Total RNA was extracted using the TRIzol Reagent (AG Scientific, China) and reverse transcribed into complementary DNA (cDNA) using Evo M-MLV RT Premix for qPCR (AG Scientific, China) according to the manufacturer’s instructions. The SYBR Green Premix Pro Taq HS qPCR kit (AG Scientific, China) was used for analysis. The primer sequences used are shown in Table 1.

Table 1 Primer sequences for real-time PCR

Western blotting

Total protein was isolated from chondrocytes at various time points using RIPA (Beyotime, China). The lysates were mixed with loading buffer, subjected to SDS-PAGE (80 V, 30 min, then 120 V, 60 min), and electro-transferred to a polyvinylidene fluoride (PVDF) membrane (Millipore Corp., Billerica, MA, USA). The PVDF membranes were incubated in Tris-buffered saline with Tween 20 (TBS-T) containing 5% skim milk for 2 h to block the membrane. Next, the membranes were incubated with antibodies against ASIC1a (Abcam, 1:1000) and β-actin (Abcam, 1:1000) overnight at 4 °C. The next day, the membranes were incubated with horseradish peroxidase (HRP)-conjugated goat anti-mouse or anti-rabbit secondary antibodies for 1 h after washing. Finally, the membranes were imaged using an enhanced chemiluminescence kit (ECL-plus, Thermo Fisher Scientific). Densitometric analysis was performed using the ImageJ software.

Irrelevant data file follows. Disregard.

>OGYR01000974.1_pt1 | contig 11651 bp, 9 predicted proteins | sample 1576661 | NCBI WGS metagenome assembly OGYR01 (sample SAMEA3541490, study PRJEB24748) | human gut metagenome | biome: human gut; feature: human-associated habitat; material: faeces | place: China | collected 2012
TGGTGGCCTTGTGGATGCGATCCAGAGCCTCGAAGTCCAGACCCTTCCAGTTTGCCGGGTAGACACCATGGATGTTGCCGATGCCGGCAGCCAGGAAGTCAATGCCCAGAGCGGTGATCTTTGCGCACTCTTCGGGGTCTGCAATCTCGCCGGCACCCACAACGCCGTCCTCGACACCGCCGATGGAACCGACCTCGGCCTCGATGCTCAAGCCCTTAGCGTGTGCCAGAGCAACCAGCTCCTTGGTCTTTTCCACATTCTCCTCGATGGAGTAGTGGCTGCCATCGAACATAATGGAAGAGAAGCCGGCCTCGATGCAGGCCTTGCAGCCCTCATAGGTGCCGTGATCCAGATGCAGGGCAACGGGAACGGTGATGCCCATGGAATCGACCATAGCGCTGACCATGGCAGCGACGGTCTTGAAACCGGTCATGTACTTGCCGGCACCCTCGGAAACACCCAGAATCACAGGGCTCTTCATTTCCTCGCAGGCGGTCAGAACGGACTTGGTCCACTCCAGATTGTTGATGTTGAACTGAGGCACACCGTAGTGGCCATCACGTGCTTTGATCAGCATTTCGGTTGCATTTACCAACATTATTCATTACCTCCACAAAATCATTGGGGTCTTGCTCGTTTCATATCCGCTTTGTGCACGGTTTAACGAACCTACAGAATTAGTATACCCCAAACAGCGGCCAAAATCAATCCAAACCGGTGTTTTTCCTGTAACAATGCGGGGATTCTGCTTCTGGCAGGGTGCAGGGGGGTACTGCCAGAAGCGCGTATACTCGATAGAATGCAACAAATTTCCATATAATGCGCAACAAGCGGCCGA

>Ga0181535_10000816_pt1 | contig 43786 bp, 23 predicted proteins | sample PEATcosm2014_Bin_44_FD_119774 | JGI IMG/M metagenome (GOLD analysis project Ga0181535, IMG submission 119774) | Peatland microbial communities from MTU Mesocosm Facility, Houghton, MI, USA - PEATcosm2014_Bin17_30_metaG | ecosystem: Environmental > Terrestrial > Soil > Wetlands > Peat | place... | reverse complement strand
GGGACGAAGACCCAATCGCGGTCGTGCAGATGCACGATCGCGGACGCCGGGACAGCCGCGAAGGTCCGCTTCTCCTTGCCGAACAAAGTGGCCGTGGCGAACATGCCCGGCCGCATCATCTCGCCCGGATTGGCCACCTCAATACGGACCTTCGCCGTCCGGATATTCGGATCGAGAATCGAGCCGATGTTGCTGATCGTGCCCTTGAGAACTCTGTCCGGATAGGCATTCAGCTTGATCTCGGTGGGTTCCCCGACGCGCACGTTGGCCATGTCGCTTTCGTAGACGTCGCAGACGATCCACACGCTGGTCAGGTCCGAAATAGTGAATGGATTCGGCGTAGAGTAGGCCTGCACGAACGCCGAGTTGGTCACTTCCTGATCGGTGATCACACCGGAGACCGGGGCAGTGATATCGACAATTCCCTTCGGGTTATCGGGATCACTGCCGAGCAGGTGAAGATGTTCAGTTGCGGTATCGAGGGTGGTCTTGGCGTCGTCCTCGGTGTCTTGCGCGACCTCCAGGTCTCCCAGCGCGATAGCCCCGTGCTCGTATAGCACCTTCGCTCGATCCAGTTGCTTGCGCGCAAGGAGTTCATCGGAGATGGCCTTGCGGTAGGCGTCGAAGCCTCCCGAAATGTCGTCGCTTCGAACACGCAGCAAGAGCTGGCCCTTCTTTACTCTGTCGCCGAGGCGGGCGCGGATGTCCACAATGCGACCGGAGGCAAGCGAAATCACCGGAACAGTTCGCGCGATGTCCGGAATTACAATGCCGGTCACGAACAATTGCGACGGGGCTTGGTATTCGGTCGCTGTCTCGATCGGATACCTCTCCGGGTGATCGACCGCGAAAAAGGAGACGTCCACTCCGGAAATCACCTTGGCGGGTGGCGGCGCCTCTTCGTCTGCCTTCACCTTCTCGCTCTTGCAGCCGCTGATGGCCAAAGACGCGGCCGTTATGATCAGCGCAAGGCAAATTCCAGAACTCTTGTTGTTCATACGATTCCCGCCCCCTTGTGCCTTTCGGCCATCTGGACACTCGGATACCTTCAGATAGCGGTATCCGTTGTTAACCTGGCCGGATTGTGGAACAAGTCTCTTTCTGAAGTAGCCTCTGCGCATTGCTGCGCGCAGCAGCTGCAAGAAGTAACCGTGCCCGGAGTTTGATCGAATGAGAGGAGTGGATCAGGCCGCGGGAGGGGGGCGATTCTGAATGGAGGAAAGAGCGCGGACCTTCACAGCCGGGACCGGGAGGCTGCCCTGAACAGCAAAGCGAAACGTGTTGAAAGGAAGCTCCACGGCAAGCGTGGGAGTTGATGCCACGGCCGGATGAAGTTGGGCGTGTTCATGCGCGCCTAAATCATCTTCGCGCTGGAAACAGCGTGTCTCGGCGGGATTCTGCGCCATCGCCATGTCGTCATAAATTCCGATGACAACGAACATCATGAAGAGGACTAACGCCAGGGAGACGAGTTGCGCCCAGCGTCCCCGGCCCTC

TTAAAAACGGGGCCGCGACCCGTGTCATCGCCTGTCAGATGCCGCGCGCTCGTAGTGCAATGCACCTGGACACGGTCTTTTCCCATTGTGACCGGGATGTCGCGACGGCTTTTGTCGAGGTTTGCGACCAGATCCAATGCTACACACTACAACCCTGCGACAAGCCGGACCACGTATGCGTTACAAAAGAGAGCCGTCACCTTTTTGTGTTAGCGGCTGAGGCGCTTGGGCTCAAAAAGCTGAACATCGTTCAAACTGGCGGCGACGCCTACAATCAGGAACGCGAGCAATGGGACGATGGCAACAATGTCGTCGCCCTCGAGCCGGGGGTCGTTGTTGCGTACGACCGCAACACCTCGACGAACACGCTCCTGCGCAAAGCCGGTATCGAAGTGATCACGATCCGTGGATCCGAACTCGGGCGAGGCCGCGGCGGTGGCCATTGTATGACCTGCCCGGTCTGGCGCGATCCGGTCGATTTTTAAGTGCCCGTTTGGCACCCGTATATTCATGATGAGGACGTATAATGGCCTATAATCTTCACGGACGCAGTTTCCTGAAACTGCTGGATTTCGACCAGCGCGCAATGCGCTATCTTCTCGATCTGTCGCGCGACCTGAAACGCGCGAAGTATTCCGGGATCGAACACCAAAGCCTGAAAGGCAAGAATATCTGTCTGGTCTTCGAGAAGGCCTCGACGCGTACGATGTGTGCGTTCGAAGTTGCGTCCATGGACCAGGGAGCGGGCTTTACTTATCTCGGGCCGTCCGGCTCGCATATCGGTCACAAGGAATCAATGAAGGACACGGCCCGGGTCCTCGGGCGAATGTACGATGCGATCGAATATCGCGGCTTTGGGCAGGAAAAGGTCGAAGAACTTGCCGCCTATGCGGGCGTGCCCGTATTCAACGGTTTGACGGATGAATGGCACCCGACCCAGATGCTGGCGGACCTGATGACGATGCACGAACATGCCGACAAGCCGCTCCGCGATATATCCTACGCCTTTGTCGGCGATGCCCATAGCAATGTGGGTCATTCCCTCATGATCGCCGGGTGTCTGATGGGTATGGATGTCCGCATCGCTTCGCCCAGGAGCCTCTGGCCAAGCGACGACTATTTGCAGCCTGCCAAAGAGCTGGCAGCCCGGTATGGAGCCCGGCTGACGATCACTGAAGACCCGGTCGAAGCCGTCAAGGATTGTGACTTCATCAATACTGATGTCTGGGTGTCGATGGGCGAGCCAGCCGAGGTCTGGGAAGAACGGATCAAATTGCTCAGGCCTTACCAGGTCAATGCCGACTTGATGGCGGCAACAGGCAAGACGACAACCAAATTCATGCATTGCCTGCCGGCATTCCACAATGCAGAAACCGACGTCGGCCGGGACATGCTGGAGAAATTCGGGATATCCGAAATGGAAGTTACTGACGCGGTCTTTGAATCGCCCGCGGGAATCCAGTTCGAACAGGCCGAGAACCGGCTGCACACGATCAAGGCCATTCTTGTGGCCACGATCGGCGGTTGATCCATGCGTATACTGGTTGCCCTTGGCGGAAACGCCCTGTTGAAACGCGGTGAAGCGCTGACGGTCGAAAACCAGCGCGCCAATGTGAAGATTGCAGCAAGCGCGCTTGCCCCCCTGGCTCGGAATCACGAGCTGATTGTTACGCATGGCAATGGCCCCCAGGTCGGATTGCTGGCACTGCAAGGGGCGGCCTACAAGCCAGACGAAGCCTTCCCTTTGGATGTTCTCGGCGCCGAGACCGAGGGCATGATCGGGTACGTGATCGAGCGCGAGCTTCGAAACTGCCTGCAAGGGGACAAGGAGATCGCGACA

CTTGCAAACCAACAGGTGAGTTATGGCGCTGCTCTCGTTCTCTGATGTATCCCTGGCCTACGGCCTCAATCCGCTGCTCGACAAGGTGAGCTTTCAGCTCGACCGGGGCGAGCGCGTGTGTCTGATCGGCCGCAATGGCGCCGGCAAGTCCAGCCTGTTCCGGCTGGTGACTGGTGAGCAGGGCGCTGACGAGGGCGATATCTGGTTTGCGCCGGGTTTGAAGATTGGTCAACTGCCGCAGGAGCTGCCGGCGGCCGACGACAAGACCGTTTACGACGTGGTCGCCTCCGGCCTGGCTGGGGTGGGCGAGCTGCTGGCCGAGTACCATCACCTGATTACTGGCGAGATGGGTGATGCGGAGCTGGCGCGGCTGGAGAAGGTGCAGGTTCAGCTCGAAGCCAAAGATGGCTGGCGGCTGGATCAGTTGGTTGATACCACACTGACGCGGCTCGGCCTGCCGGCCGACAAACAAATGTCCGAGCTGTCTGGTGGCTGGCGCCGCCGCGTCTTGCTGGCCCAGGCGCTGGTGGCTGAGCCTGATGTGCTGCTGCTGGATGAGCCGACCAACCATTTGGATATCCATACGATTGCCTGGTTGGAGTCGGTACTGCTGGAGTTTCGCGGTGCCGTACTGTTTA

Immunofluorescence staining

For determination of localization of mitochondrial stress proteins in chondrocytes, a modified Mito-Tracker Red CMXRos kit (Beyotime, China) was used according to manufacturer’s instructions to label mitochondria, at an excitation of 579 nm and an emission of 599 nm. Cultured cells were washed thrice with PBS and fixed in 4% paraformaldehyde for 20 min. Cells were first treated with CMXRos for 20 min. The cells were permeabilized for 10 min with 0.1% Triton X-100 and blocked with 5% BSA for 30 min at room temperature. Next, the cells were stained with anti-HSP10, anti-ClpP, or anti-LONP1 antibodies (1:500; Bioss, Beijing, China) with 1% BSA overnight at 4 °C. The next day, the cells were washed three times with PBS for 5 min, incubated with the corresponding fluorescent-labeled secondary antibody (FITC, 1:200 Boster, Wuhan) for 1 h in the dark, washed three times with PBS for 5 min, and counterstained with 4′,6-diamidino-2-phenylindole (DAPI) for 5 min. Images were captured using a confocal microscope (Zeiss, Germany). FITC was analyzed with excitation at 495 nm and emission at 591 nm. DAPI was analyzed with excitation at 353 nm and emission at 465 nm.

Reactive oxygen species (ROS) analysis

Cellular mitochondrial ROS generation was detected using a mitochondrial ROS-specific staining kit (Bestbio, China). Chondrocytes were treated with 1 mL fluorescent probe and incubated at 37 °C for 30 min. After washing with PBS in glass-bottom dishes, the cells were analyzed using a confocal microscope (Zeiss, Germany), at an excitation of 518 nm and an emission of 580 nm.